Maryland today | UMD scientist helps fuel hopes for nuclear fusion

The article by lead author Matt Landreman, research associate at UMD’s Institute for Applied Electronics and Physics Research and co-author Elizabeth Paul Ph.D. ’20, a postdoctoral fellow at Princeton University at the U.S. Department of Energy’s Princeton Plasma Physics Laboratory (PPPL), details how to more precisely shape the enveloping magnetic fields within the device to create an unprecedented ability to hold fusion fuel together.

“The key was to develop software that lets you try new design methods quickly,” Paul said.

Stellarators, invented by Princeton astrophysicist and PPPL founder Lyman Spitzer in the 1950s, have long been upstaged by another class of devices called “tokamaks” in the global quest to produce fusion power. controlled. But recent developments in labs around the world have created a renewed interest in winding machines.

Fusion creates vast energy throughout the universe by combining light elements in the form of plasma, the hot, charged state of matter composed of free electrons and atomic nuclei (or ions) that make up 99% of the visible universe. Well-functioning Stellarators could produce lab versions of the process without risking the damaging disruptions faced by more widely used tokamak fusion facilities.

However, torsion magnetic fields in stellarators were less effective at confining plasma trajectories than symmetric donut-shaped fields in tokamaks, causing a large and sustained loss of the extreme heat needed to bring ions together to release fusion energy. Additionally, the complex coils that produce the star fields are difficult to design and build.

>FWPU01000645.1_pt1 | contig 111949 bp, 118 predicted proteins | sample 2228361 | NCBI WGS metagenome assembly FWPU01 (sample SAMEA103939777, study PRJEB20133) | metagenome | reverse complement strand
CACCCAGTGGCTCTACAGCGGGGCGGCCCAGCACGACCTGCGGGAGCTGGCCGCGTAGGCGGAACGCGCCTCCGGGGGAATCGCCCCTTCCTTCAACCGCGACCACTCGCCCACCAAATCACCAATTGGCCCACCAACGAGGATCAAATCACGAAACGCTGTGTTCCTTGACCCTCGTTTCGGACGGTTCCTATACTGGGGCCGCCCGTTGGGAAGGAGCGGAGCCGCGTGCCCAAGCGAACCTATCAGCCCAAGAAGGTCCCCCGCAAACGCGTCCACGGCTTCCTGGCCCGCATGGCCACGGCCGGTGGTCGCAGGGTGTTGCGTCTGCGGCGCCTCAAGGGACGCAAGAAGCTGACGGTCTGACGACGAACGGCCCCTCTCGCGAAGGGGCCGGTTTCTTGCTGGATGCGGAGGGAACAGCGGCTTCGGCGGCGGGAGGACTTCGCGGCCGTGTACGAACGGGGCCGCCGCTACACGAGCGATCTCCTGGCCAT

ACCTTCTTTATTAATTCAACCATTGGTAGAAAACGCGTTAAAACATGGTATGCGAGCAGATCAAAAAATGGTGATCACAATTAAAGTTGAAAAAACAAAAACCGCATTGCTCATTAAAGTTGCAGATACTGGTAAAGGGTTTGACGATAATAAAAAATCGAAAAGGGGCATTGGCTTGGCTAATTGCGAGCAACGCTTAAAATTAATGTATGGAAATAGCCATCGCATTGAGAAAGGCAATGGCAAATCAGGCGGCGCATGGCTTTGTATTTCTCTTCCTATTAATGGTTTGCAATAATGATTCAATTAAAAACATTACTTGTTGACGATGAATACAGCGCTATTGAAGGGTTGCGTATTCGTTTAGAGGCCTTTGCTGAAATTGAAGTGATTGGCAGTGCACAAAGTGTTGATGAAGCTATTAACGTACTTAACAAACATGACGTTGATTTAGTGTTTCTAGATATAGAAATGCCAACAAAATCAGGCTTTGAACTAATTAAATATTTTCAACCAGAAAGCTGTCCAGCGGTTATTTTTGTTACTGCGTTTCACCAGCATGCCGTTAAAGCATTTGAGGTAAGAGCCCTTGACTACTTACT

The new breakthrough produces so-called “quasisymmetry” in stellarators, nearly matching the symmetrical field-containment capability of a tokamak.

While scientists have long sought to produce near-symmetry in torsional stellarators, the new research is developing a trick to create it almost precisely. The trick uses new open-source software called SIMSOPT (Simons Optimization Suite) which is designed to optimize stellarators by slowly refining the simulated plasma boundary shape that delineates magnetic fields.

“The ability to automate things and quickly try things out with this new software makes those setups possible,” Landreman said.

Scientists could also apply the results to studying astrophysical problems, he said. In Germany, a team is developing a quasi-symmetrical stellarator to confine and study antimatter particles like those found in space.

“It’s exactly the same challenge as with the merger,” Landreman said. “You just have to make sure the particles stay contained.”

This article is based on a press release from the U.S. Department of Energy’s Princeton Plasma Physics Laboratory.